The United Nations (UN) has designated July 30 as World Day against Trafficking in Persons.
It is a good day to remind ourselves of the plight of an estimated 2.5 million people and 1.2 million children who are victims of trafficking every year all over the world.
With 2.5 million people a year falling victim to it, human trafficking forms a lucrative illicit economy that must be attacked from every angle
Why Human Trafficking increasing in India?
Fundamental theory of demand and supply is applicable to this situation as well.
Men for work generally migrate to major commercial cities and from here the demand for commercial sex is created.
To fulfill the supply all sorts of efforts are made by the suppliers like abduction etc.
Young girls and women belonging to poor families are at higher risk.
Then comes the economic injustice and poverty. If you are born to a poor family in Northeastern state of India then you are at a higher risk of being sold.
If you are born to a poor family and a girl then these chances further increases. Sometimes parents are also desperate to sell their daughters to earn money.
Social inequality, regional gender preference, imbalance and corruption are the other leading causes of human trafficking in India.
How Is Bonded labour a major concern?
Though debt labour is not known much but it is illegal in India and prevalent in our society.
According to the International Labour Organization there are more than 11.7 million people working as a forced labour in the Asia-Pacific region.
People running out of cash generally sell their kids as debt labour in exchange for cash. Both boys and girls are sold for this purpose and generally not paid for years.
Victims of human trafficking have great chances of suffering from issues like mental disorders, depression and anxiety.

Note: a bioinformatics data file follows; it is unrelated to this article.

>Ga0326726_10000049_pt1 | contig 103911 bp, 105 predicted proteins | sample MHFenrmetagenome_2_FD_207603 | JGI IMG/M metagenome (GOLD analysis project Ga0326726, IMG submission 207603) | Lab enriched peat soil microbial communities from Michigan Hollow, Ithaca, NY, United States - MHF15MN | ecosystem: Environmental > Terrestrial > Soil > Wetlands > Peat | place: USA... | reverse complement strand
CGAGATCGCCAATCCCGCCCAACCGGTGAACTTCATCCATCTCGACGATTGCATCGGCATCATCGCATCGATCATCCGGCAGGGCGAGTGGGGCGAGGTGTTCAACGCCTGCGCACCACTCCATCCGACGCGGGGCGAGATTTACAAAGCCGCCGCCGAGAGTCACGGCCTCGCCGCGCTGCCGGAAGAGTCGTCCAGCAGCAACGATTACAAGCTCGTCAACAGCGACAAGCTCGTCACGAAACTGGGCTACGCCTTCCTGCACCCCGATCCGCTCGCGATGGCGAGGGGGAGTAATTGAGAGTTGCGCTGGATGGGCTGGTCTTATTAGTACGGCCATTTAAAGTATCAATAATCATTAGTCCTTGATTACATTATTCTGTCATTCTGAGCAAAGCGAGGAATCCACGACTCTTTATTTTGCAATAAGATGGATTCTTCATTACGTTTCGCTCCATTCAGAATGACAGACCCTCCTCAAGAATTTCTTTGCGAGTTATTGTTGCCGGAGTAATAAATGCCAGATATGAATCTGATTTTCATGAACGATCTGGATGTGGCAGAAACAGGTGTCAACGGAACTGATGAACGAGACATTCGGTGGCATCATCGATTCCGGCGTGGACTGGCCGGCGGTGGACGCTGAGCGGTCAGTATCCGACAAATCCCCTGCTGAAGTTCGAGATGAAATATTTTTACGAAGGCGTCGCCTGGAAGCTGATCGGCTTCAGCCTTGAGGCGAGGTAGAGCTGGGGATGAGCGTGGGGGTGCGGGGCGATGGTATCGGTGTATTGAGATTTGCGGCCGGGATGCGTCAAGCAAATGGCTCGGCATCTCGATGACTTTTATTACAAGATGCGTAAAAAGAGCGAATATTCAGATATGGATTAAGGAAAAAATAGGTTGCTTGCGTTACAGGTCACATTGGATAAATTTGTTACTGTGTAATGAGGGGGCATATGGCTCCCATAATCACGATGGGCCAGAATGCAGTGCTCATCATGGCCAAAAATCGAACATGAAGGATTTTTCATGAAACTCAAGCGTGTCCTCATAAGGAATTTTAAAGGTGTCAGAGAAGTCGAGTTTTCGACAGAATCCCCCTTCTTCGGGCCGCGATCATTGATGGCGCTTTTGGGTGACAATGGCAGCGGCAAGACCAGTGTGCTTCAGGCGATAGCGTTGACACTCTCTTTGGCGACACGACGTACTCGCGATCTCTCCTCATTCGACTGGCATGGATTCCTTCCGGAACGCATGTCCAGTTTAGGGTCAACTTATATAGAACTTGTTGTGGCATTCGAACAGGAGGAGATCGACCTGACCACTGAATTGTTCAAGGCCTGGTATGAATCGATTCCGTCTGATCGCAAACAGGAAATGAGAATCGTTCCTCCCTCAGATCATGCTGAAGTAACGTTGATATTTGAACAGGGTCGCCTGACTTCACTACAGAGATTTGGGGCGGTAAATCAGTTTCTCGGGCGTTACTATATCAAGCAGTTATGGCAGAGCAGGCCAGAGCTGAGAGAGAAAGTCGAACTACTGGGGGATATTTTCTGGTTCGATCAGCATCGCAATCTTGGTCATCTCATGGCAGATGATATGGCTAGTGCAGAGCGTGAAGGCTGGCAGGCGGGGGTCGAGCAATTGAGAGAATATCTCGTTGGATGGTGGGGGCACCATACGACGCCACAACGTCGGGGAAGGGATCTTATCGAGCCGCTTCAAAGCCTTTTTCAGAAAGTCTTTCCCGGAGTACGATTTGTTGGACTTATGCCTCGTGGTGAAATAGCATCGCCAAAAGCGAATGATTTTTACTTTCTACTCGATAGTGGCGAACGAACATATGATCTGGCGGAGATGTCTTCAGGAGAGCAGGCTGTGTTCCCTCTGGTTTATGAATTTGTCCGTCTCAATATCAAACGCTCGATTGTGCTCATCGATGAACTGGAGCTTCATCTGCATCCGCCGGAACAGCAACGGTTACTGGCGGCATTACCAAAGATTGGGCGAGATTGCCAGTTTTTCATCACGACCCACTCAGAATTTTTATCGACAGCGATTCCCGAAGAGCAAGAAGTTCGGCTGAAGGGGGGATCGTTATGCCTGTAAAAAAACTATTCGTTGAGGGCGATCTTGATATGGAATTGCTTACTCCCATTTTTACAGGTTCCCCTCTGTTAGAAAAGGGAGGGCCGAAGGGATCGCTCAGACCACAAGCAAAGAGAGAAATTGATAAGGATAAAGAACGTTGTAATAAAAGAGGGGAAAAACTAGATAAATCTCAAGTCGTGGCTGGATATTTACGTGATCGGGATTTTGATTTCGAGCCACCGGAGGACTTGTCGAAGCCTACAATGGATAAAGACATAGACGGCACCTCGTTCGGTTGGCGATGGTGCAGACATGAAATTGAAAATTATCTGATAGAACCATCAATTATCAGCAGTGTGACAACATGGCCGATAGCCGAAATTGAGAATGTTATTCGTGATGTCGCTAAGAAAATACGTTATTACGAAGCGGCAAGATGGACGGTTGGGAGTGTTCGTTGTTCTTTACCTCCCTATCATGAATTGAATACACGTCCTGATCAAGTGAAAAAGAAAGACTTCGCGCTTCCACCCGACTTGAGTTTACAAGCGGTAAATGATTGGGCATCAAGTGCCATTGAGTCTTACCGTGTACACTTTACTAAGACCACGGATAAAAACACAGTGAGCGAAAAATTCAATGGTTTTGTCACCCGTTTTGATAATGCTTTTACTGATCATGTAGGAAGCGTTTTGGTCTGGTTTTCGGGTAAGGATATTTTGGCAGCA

Women forced into sexual trafficking have at higher risk of getting affected from HIV and other STDs.
What is the Action against guilty?
Under the Immoral Trafficking Prevention Act (ITPA) trafficking for commercial sexual exploitation is penalized. The punishment ranges from seven years’ to life imprisonment.
The Bonded Labor Abolition Act, the Child Labor Act, and the Juvenile Justice Act prohibit the bonded and forced labor in India.
Because of the brutal gang rape of December 2012, government has passed a bill in which laws related to sexual violence and making sex trafficking have been amended.
But still there is a huge gap between enactment and enforcement of these laws. Because of widespread corruption and bride, it is easy for agents for bring these young boys and girls for their profit.
What’s Being Done to Stop Human Trafficking?
In general, government intervention varies—while some countries are creating policies that work for their cultures, others are lagging behind with no counter-trafficking laws at all.
There are also some international standards: In 2003, the UN Protocol to Prevent, Suppress, and Punish Trafficking in Persons established a universal trafficking definition and set a goal for countries to prevent and combat trafficking and assist victims.
Similarly, the U.S. Department of State’s “Trafficking in Persons Report” offers suggestions for nations to comply with the “minimum standards for the elimination of trafficking.”
IAS BABA’s View
All the efforts will only see results through dedicated public participation. Our social conscience has to treat trafficking for what it is, a crime and an evil.
We can, all of us, help combat trafficking. Stay vigilant and inform the authorities whenever you see a case of exploitation, do not frequent restaurants or shops that employ child labour, report homes that employ children, be sensitive towards victims of sexual abuse, and participate actively in dialogue against trafficking and slavery.
Businesses and corporate houses must self-monitor and map their supply chain to ensure there is no trafficking or forced labour.
Connecting the Dots:
What Measures can be taken to prevent human trafficking in India?
Write a note on Palermo Protocol
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Defence Sector: Not in the spirit of indigenization
The stellar achievement of the late APJ Abdul Kalam in the national security sphere was the Integrated Guided Missile Development Programme (IGMDP) responsible for the Prithvi and especially, the very advanced, highly accurate and lethal Agni series of ballistic missiles.